Tiny Love Stories: ‘The Problem Was He Smelled Really Good’

My high school friends restart a group text. Basic holiday wishes turn to cheering on professional accomplishments and then to art, music and book recommendations. We send memes, pictures, Spotify links. Most of us have not seen one another in nearly two decades, yet we remember the smell of each other’s childhood homes, how NPR was always playing. There is a sturdiness here, not just in our friendships enduring, but in the reminder that we existed before all this — the babies, the career ambitions, the illnesses. And that, so far, we’ve survived it all. — Kathleen Donahoe

Walking out of one of countless oncology appointments that year, I asked my parents how they were coping. Mum looked at me earnestly, and cracked a smile. “Well, if your dad has to have cancer, at least I have it too,” she said. Without missing a beat, my father quipped: “After 35 years, I guess the universe still wants us to do everything together.” I stared at them. They stared back. We burst out laughing. In that moment, I realized that when life deals you a rough hand, limitless love and lots of dark humor make all the difference. — Misha Hooda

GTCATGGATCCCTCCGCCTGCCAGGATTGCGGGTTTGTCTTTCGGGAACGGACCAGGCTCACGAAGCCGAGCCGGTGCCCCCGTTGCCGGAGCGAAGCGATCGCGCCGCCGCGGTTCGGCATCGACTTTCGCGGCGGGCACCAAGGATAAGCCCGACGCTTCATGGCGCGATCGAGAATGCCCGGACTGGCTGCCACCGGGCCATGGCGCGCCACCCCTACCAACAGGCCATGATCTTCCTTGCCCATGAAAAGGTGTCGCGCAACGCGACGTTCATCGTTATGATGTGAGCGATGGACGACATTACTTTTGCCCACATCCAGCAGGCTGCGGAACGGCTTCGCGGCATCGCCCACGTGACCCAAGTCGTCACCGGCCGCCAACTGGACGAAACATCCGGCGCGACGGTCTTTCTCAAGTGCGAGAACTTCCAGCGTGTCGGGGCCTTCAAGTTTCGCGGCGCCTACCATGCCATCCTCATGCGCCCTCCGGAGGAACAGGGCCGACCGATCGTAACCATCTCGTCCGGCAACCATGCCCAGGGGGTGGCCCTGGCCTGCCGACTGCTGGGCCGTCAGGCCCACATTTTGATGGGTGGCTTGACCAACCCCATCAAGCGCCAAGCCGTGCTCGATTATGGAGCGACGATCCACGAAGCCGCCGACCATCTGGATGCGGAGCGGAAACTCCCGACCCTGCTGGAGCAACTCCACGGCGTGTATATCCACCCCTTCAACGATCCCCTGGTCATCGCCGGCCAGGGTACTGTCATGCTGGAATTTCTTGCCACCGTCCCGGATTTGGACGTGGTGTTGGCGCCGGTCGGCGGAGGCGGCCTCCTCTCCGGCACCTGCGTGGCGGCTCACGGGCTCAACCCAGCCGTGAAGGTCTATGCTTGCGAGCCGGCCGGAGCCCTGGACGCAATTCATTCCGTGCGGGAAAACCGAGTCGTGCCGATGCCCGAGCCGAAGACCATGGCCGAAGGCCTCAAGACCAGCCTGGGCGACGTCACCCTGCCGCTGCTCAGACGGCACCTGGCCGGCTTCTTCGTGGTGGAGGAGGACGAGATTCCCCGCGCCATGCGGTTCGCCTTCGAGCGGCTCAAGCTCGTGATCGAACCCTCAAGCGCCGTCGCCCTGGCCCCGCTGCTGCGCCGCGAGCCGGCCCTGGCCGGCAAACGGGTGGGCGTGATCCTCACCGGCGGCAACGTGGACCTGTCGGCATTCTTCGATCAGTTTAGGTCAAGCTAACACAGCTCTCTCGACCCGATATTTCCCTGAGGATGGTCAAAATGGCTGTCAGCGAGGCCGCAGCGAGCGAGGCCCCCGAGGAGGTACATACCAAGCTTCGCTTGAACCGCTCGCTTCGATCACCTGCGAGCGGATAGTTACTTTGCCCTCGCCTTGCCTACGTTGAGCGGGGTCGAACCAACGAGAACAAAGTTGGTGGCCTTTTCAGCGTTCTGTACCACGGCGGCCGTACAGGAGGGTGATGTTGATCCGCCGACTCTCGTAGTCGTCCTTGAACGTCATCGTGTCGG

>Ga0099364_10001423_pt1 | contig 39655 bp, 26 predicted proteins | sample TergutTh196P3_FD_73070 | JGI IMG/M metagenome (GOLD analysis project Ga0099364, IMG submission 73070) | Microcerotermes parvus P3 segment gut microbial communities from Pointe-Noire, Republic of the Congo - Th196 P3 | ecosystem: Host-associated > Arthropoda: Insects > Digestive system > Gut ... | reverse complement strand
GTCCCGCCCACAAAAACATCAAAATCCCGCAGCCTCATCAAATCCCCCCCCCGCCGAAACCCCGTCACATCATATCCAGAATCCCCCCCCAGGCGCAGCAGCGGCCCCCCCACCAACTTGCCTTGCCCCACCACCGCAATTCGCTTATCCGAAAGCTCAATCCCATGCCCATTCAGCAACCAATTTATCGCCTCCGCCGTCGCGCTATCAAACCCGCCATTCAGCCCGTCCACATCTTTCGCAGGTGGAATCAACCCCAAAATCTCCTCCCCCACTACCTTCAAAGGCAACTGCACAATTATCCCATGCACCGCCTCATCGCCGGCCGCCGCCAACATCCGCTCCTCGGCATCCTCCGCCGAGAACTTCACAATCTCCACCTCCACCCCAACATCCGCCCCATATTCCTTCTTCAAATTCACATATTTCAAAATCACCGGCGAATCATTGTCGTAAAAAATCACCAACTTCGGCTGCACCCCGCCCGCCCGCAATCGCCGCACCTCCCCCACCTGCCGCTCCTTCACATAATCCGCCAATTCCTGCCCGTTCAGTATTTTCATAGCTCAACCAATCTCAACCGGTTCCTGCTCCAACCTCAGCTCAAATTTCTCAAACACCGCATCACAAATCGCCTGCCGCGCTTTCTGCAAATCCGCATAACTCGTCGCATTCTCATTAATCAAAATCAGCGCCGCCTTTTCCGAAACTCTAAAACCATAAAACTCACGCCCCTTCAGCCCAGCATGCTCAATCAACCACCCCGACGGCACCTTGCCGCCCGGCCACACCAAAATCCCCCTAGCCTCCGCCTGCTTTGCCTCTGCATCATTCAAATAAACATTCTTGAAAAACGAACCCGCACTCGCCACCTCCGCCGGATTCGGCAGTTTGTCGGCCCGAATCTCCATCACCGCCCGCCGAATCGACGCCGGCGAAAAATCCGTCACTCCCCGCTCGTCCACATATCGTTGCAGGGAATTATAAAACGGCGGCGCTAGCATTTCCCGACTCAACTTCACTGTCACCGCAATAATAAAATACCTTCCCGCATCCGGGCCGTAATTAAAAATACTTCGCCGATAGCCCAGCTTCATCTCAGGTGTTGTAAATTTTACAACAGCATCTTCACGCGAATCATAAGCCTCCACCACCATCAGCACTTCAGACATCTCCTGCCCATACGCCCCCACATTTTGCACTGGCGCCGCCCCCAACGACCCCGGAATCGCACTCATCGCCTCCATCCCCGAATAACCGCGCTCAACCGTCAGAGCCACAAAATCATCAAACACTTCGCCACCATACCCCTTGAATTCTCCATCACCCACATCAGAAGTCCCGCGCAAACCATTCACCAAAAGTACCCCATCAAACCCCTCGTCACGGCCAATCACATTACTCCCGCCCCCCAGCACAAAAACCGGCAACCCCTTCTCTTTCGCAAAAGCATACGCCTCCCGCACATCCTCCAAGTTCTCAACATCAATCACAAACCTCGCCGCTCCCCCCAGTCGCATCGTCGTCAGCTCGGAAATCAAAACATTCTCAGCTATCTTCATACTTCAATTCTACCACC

Mom and I unknowingly waded into the dating pool around the same time. She as a widow, at 48, and I as a newly out gay man, at 24. Dating (or, rather, possible rejection) terrified me. But I had learned to be courageous from the best: Mom sacrificed everything for a chance at the American dream. She held our family together in the face of Dad’s grueling illness and death. She loved me unconditionally, though her faith branded me irredeemable. She has always found a way to smile. She has a boyfriend now, and I, a husband. — Roberto López Jr.

He was late. His scrubs were wrinkled. His hair had that dent, the one that announces, “I am divorced and fell asleep on the couch.” He looked like he should smell bad. It’s my first day on the job and I’m already going to have to fire someone, I thought. “You are late,” I said, contemplating the H.R. paperwork with my best Jersey-boss-girl attitude. “I always am,” he shrugged, his slight West Texas Tejano accent making it sound less disrespectful, maybe even sexy. The problem was he smelled really good. He still smells good, even after 23 years of marriage. — Laurie Pineda

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